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Government and Politics - Federal Government - Federal agencies and programs - Policies and programs - Kansas-Nebraska Act of 1854

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Annie Simerwell to Sallie Simerwell

Annie Simerwell to Sallie Simerwell
Creator: Simerwell, Ann
Date: June 18, 1854
In this letter to her sister Sallie, Annie Simerwell explains that she has received news from their parents regarding the passage of the "Nebraska Kansas bill."


Kansas Day for Kansas schools

Kansas Day for Kansas schools
Creator: Copley, L. G. A.
Date: 1882
A brochure of information and exercises for use in every Kansas school containing Kansas history, geography, poems, songs, and politics together with excerpts from the state constitution and a list of Kansas "firsts." Designed especially for January 29th.


Kansas Nebraska Act

Kansas Nebraska Act
Date: 1854
Kansas Territory was officially established in 1854 with the passage of the Kansas-Nebraska Act. Congressional debate on the act continued discussion of the question of whether or not slavery would be allowed to expand into newly opened territories. The act provided that each territory would decide the issue through the constitution under which it would enter the Union. Kansas Territory, because of its proximity to Missouri, a slave state, became a political and literal battleground for proslavery and antislavery forces. Contested elections, armed conflict, and recruitment of support from settlers with sympathies to the North and the South contributed to the label "Bleeding Kansas." Soon after the creation of the Kansas-Nebraska Act, settlers from both the South, including Missouri, and the North came to Kansas. Many from the South supported slavery or for political reasons wanted Kansas counted among the states that favored slavery. Those from the North generally opposed slavery in Kansas. Election fraud, intimidation, and some violence resulted when the two sides began to contest the territory. Because partisans inside and outside Kansas exaggerated the clash of arms for their own political advantage, the territory gained a violent reputation. The turmoil in Kansas contributed to the growing tension between the North and the South, which eventually led to the outbreak of the Civil War.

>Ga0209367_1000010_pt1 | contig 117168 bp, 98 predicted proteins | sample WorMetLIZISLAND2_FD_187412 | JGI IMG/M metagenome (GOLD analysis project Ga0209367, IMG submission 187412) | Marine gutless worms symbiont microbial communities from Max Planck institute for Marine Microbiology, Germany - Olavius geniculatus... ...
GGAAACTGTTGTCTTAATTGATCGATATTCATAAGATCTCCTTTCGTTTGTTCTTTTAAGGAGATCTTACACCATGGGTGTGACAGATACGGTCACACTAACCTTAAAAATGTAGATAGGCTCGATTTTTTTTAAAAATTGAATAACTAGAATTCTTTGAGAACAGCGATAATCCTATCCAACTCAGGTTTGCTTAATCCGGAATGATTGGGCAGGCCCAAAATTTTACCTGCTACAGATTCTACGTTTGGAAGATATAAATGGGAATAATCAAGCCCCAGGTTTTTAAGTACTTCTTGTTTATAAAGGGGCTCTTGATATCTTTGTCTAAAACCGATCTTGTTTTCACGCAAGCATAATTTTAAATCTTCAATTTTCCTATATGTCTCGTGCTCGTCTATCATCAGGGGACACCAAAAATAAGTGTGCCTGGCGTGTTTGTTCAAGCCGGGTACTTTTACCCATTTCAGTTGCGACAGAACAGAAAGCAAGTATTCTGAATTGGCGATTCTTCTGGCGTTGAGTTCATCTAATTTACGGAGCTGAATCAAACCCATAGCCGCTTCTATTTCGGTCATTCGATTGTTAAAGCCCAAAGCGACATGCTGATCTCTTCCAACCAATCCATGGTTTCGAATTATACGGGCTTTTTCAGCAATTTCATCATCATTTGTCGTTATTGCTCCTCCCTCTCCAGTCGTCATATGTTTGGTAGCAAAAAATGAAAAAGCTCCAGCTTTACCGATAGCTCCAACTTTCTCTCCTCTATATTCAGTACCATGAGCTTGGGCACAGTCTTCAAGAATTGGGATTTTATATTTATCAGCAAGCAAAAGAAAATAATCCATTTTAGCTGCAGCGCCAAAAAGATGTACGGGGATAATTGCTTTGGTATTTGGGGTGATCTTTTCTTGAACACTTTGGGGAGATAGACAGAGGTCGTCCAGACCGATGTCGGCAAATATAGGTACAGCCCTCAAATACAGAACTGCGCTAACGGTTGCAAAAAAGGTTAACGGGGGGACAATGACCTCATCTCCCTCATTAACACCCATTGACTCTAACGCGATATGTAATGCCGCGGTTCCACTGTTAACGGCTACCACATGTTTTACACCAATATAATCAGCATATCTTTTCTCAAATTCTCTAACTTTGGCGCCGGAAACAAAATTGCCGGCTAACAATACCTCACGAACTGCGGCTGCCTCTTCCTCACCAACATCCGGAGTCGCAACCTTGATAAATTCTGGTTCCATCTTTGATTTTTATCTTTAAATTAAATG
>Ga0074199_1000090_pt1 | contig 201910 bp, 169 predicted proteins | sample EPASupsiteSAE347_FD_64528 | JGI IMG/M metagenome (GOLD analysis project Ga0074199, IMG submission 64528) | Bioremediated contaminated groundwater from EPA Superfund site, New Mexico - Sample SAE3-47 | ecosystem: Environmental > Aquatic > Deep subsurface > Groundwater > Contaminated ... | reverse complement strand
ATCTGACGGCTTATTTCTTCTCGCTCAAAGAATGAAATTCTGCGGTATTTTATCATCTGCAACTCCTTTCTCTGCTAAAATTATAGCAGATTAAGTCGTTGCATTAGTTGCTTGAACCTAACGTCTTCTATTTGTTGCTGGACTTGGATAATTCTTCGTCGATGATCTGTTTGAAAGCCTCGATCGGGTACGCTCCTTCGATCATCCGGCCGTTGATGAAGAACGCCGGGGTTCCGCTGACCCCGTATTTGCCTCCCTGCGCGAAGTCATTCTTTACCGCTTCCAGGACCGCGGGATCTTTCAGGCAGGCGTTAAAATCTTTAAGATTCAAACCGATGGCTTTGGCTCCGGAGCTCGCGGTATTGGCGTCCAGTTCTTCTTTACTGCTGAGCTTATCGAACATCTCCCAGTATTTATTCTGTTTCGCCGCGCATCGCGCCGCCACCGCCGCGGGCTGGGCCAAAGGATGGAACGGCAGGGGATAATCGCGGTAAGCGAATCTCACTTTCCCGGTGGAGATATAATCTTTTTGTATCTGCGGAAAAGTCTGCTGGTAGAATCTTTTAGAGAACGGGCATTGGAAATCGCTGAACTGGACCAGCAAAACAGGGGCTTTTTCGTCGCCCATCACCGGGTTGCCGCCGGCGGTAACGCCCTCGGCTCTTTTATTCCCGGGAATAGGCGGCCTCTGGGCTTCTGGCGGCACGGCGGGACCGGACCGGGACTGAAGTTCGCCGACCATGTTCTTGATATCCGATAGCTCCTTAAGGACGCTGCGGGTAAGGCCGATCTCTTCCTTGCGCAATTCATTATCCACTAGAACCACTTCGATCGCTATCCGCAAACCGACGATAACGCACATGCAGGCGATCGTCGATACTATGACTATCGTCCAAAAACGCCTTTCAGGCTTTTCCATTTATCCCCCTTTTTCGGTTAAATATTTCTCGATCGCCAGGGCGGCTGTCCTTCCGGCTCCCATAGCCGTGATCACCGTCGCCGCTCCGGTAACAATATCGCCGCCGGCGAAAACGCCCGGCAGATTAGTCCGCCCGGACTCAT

Rebecca Simerwell to Annie and Elizabeth Simerwell

Rebecca Simerwell to Annie and Elizabeth Simerwell
Creator: Simerwell, Rebecca
Date: August 31, 1856
In this letter to her cousins Annie and Elizabeth Simerwell at the Potawatomi Board Manual Labor School in the Kansas Territory, Rebecca Simerwell states that she is pleased to hear that her cousins are safe "in these troubled times and your particularly dangerous situation." Rebecca is concerned for her cousins and their parents because "the accounts we hear from Kansas are prefectly horrifying too bad, almost to believe."


The first settlement in Brown County

The first settlement in Brown County
Creator: Harrington, Grant W., b. 1865
Date: Possibly 1920s
This is a history of the first settlement in Brown County, Kansas. Thurston Chase and James Gibbons marked claims on Wolf river on May 11, 1854.


William E. Goodnow vs. Isaac Haskell

William E. Goodnow vs. Isaac Haskell
Date: 1855
Legal documents regarding the case of William E. Goodnow vs. Isaac Haskell, including testimony given on June 29, 1855 from David Ambrose and H. A. Wilcox to Justice of the Peace S. D. Dyer in Juniata, Kansas Territory. The land claim in question was part of the townsite of Manhattan, Kansas. Ambrose states that Goodnow had planted seeds and hauled timber to a claim before Haskell. Wilcox states that Haskell told him directly he believed he had right to the claim if he built his shanty before Goodnow built a house. Testimony given by Isaac T. Goodnow, brother of William Goodnow, is also included.


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